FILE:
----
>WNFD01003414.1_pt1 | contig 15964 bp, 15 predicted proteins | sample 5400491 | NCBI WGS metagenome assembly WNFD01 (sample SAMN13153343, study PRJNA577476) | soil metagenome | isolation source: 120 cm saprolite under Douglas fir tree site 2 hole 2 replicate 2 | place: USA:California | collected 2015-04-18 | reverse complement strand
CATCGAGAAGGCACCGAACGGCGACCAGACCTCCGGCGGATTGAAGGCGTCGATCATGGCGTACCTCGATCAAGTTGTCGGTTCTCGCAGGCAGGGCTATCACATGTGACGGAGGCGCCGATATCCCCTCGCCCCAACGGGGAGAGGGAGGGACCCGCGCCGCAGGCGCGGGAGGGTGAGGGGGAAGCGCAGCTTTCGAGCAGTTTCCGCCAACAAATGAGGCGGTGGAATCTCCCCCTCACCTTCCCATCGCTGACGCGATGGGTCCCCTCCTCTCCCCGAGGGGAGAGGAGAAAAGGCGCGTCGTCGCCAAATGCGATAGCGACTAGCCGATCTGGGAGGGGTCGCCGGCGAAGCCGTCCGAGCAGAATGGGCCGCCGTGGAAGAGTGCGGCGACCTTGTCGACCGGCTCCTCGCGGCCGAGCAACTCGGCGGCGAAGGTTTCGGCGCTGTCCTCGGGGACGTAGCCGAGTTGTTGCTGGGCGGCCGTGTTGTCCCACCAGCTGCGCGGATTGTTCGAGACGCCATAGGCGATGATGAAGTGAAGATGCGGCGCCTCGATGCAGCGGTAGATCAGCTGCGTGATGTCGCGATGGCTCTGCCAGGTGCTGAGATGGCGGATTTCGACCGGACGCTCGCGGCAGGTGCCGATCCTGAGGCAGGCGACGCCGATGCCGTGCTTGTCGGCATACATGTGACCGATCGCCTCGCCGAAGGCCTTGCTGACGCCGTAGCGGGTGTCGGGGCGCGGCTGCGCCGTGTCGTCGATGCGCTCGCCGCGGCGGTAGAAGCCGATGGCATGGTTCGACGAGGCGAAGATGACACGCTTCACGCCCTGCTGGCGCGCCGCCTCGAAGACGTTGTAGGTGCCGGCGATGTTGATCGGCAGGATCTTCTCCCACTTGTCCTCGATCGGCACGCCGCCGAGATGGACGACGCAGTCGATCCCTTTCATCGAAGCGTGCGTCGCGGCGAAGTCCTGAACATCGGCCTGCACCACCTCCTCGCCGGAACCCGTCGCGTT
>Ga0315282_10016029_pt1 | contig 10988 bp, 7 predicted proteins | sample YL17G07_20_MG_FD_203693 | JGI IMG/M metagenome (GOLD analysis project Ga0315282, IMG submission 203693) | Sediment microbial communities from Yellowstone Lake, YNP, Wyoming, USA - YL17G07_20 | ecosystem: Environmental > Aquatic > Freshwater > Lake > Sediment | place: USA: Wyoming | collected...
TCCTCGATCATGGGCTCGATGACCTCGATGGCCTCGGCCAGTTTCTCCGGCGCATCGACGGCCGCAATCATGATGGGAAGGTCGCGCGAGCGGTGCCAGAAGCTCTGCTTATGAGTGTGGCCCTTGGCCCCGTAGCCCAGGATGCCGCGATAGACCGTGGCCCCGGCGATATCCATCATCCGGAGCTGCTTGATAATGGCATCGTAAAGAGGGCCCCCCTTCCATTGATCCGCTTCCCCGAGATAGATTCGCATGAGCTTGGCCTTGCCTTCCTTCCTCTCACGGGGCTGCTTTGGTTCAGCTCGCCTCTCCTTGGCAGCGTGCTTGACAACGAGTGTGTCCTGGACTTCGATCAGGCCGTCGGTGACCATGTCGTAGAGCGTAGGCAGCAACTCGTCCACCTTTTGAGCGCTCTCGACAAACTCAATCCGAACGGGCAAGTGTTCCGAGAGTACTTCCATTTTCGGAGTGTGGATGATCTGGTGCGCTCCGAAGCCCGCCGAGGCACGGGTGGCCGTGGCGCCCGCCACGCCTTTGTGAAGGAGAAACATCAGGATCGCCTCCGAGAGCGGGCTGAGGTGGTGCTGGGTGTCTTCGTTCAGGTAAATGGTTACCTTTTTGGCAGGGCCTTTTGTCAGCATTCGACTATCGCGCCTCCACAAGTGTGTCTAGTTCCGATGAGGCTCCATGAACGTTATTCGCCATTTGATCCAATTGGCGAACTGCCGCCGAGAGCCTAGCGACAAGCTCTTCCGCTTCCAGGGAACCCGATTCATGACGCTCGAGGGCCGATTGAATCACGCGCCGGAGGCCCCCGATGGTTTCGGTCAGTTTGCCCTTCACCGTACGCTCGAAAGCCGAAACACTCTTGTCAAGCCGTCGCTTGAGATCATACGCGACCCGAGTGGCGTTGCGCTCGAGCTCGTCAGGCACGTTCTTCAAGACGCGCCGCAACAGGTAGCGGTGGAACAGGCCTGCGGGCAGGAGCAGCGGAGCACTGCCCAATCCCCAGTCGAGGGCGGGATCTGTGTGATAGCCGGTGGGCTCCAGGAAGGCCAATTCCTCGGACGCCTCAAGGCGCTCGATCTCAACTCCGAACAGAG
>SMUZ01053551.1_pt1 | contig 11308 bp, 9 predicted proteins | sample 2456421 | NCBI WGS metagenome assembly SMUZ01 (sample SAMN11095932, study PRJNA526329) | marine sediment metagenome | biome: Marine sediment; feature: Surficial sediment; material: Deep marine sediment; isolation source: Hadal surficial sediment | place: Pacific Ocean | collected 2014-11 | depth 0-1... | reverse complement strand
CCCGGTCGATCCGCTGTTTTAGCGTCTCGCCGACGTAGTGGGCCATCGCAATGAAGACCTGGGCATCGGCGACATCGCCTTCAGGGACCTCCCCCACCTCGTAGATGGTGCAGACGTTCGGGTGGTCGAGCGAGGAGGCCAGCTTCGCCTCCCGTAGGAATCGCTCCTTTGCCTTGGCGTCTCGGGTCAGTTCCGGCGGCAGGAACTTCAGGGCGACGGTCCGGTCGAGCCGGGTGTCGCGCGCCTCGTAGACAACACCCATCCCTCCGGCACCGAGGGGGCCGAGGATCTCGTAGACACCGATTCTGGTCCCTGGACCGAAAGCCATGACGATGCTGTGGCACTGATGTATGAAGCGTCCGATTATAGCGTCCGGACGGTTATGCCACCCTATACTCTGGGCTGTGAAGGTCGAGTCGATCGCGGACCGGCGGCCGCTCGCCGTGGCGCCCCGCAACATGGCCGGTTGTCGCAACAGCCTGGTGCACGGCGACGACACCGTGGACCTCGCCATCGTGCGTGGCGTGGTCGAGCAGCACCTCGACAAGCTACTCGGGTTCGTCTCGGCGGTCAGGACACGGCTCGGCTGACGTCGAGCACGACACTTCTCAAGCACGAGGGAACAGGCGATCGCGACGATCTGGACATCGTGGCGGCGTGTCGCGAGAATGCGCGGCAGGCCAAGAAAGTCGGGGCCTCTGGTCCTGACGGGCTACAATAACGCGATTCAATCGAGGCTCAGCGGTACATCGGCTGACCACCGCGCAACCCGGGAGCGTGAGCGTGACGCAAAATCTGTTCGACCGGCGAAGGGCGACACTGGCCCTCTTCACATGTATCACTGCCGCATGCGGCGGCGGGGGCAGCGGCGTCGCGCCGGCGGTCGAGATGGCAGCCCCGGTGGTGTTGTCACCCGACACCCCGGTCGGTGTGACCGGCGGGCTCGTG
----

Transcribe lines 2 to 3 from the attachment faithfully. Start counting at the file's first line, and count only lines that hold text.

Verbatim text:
CATCGAGAAGGCACCGAACGGCGACCAGACCTCCGGCGGATTGAAGGCGTCGATCATGGCGTACCTCGATCAAGTTGTCGGTTCTCGCAGGCAGGGCTATCACATGTGACGGAGGCGCCGATATCCCCTCGCCCCAACGGGGAGAGGGAGGGACCCGCGCCGCAGGCGCGGGAGGGTGAGGGGGAAGCGCAGCTTTCGAGCAGTTTCCGCCAACAAATGAGGCGGTGGAATCTCCCCCTCACCTTCCCATCGCTGACGCGATGGGTCCCCTCCTCTCCCCGAGGGGAGAGGAGAAAAGGCGCGTCGTCGCCAAATGCGATAGCGACTAGCCGATCTGGGAGGGGTCGCCGGCGAAGCCGTCCGAGCAGAATGGGCCGCCGTGGAAGAGTGCGGCGACCTTGTCGACCGGCTCCTCGCGGCCGAGCAACTCGGCGGCGAAGGTTTCGGCGCTGTCCTCGGGGACGTAGCCGAGTTGTTGCTGGGCGGCCGTGTTGTCCCACCAGCTGCGCGGATTGTTCGAGACGCCATAGGCGATGATGAAGTGAAGATGCGGCGCCTCGATGCAGCGGTAGATCAGCTGCGTGATGTCGCGATGGCTCTGCCAGGTGCTGAGATGGCGGATTTCGACCGGACGCTCGCGGCAGGTGCCGATCCTGAGGCAGGCGACGCCGATGCCGTGCTTGTCGGCATACATGTGACCGATCGCCTCGCCGAAGGCCTTGCTGACGCCGTAGCGGGTGTCGGGGCGCGGCTGCGCCGTGTCGTCGATGCGCTCGCCGCGGCGGTAGAAGCCGATGGCATGGTTCGACGAGGCGAAGATGACACGCTTCACGCCCTGCTGGCGCGCCGCCTCGAAGACGTTGTAGGTGCCGGCGATGTTGATCGGCAGGATCTTCTCCCACTTGTCCTCGATCGGCACGCCGCCGAGATGGACGACGCAGTCGATCCCTTTCATCGAAGCGTGCGTCGCGGCGAAGTCCTGAACATCGGCCTGCACCACCTCCTCGCCGGAACCCGTCGCGTT
>Ga0315282_10016029_pt1 | contig 10988 bp, 7 predicted proteins | sample YL17G07_20_MG_FD_203693 | JGI IMG/M metagenome (GOLD analysis project Ga0315282, IMG submission 203693) | Sediment microbial communities from Yellowstone Lake, YNP, Wyoming, USA - YL17G07_20 | ecosystem: Environmental > Aquatic > Freshwater > Lake > Sediment | place: USA: Wyoming | collected...